Urban legendry comprises many different tales of swindlers who have managed to take in large amounts of money not through violence, intimidation or overt theft, but by impersonating figures authorized to collect funds from the public. By falsely posing as washroom attendants, sales clerks, toll collectors,
ONe tale of larcenous ingenuity is a remarkable example of this genre in that it posits a crafty crook didn’t simply pull off a phony “parking lot attendant” ruse for a short while and then abscond with a few hundred pounds in ill-gotten gains, but that he kept up the deception for over twenty years and took in hundreds of thousands (if not millions) of pounds before “retiring” to live a life of luxury. According to legend, he was able to achieve such amazing longevity at his unauthorized profession because he plied his trade in a parking lot used by zoo visitors, and both the zoo and the local city council each thought the other was responsible for the operation of (and thus the collection of funds from) the carpark:
From The London Times:
A Well-Planned Retirement
Outside England ‘s Bristol Zoo there is a parking lot for 150 cars and 8 buses. For
25 years,its parking fees were managed by a very pleasant attendant.
The fees for cars ($1.40), for buses (about $7).
Then, one day, after 25 solid years of never missing a day of work, he just didn’t show up; so the zoo management called the city council and asked it to send them another parking agent.
The council did some research and replied that the parking lot was the zoo’s own responsibility. The zoo advised the council that the attendant was a city employee.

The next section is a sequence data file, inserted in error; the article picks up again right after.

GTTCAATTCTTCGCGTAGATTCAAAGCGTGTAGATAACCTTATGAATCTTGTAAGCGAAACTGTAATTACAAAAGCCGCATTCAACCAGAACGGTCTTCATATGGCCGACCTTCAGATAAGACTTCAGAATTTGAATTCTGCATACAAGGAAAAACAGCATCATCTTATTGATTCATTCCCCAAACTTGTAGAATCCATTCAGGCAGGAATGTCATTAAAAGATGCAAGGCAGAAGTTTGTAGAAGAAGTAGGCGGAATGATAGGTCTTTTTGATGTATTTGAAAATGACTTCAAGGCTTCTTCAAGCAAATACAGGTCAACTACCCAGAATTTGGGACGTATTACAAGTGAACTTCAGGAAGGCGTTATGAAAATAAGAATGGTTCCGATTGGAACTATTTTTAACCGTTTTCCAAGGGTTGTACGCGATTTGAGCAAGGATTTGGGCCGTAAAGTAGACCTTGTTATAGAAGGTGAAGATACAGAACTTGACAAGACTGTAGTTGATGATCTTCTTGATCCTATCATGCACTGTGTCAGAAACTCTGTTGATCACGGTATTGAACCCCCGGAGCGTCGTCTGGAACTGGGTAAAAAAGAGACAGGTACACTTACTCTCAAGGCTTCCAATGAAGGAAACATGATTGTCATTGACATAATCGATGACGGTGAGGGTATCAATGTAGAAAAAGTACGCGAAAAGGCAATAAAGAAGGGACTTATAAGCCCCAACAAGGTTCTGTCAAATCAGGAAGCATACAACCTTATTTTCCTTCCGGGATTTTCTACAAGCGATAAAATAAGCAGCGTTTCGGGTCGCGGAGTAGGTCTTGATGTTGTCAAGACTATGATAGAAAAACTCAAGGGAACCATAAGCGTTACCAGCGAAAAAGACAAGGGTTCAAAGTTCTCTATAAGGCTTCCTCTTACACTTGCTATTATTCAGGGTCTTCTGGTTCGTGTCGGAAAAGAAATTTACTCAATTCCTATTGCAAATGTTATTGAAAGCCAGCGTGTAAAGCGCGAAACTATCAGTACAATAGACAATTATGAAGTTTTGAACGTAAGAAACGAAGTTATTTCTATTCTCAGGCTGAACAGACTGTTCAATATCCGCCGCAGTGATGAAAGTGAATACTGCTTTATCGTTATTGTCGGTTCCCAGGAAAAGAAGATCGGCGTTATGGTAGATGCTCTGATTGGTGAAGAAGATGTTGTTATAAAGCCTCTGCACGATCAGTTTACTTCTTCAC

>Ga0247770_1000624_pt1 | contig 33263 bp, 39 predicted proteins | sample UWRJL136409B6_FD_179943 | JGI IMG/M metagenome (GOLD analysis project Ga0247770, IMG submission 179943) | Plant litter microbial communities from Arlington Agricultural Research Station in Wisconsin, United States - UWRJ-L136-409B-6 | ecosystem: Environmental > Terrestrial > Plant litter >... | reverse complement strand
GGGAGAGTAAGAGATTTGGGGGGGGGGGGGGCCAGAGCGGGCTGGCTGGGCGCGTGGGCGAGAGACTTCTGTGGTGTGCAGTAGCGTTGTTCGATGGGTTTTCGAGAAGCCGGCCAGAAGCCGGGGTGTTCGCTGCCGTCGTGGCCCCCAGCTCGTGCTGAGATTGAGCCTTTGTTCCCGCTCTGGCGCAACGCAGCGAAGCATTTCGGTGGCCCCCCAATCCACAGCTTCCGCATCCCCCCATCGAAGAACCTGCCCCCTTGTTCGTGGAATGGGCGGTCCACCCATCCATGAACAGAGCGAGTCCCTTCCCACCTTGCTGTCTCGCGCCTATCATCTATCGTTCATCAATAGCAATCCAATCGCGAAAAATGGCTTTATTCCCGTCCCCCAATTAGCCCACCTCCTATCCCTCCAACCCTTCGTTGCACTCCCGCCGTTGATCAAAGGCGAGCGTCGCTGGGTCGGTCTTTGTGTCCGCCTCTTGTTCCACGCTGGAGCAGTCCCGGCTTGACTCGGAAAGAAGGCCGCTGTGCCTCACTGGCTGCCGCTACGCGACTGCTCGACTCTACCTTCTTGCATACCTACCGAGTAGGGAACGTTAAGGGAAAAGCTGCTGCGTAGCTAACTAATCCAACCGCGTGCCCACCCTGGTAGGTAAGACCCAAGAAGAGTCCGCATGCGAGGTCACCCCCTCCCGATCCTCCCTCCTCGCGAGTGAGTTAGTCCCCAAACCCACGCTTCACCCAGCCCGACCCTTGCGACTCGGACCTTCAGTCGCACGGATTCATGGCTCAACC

The city council responded that the lot attendant had never been on the city payroll.
Meanwhile, sitting in his villa somewhere on the coast of Spain or France or Italy is a man who’d apparently had a ticket machine installed completely on his own and then had simply begun to show up every day, commencing to collect and keep the parking fees, estimated at about $560 per day — for
Assuming 7 days a week, this amounts to just over
$7 milliondollars … and no one even knows his name.
The locale now mentioned most frequently in circulating versions of this legend is Bristol Zoo Gardens, a
Day visitors: £2 per car
Members: £1 per car
Corporate, hospitality and business visitors: £2 per car
In reference to the Bristol Zoo, at least, this tale is purely the stuff of fiction rather than fact. The Bristol Zoo says it has never experienced any confusion over parking attendants, and that it has several attendants and more than one car park, none open to coaches. Moreover, in response to our inquiry about the tale, a Bristol Zoo representative told us:
We have had numerous similar enquiries lately but I can assure you that this rumour is not true.
This story originated with a feature on urban myths published in the Bristol Evening Post back in 2007 to coincide with April Fool’s Day, not as a reporting of a real-life event. After an American writer spun the legend out into a full-length book in 2010, This Is Bristol reported:
After an April Fool’s story in the Evening Post three years ago, the rogue tale of a parking attendant who pocketed cash from visiting cars and coaches for decades, made its way around the globe on spam emails, blogs and internet forums.
The story in the widely-circulated email stated that the car park at Bristol Zoo had been manned by a single attendant for 23 years, who had taken advantage of a mix-up between the Bristol Zoo and the city council over who was responsible for the operation to collect drivers’ money for himself before retiring on the proceeds.
Bristol Zoo insisted there had never been any confusion over parking attendants and made it clear it had several attendants and more than one car park.
People have run parking scams in which they’ve directed motorists to leave their cars on lots they neither owned nor had the authority to grant temporary permission for their use, but none got away for it very long, let alone “for
Similarly, in May 2008 a maintenance worker with the Birmingham [Alabama] Parking Authority collected fees from motorists attending a nearby charity event then directed them to leave their cars on a private lot. Many of those vehicles were subsequently towed and their drivers charged $200 to retrieve their cars.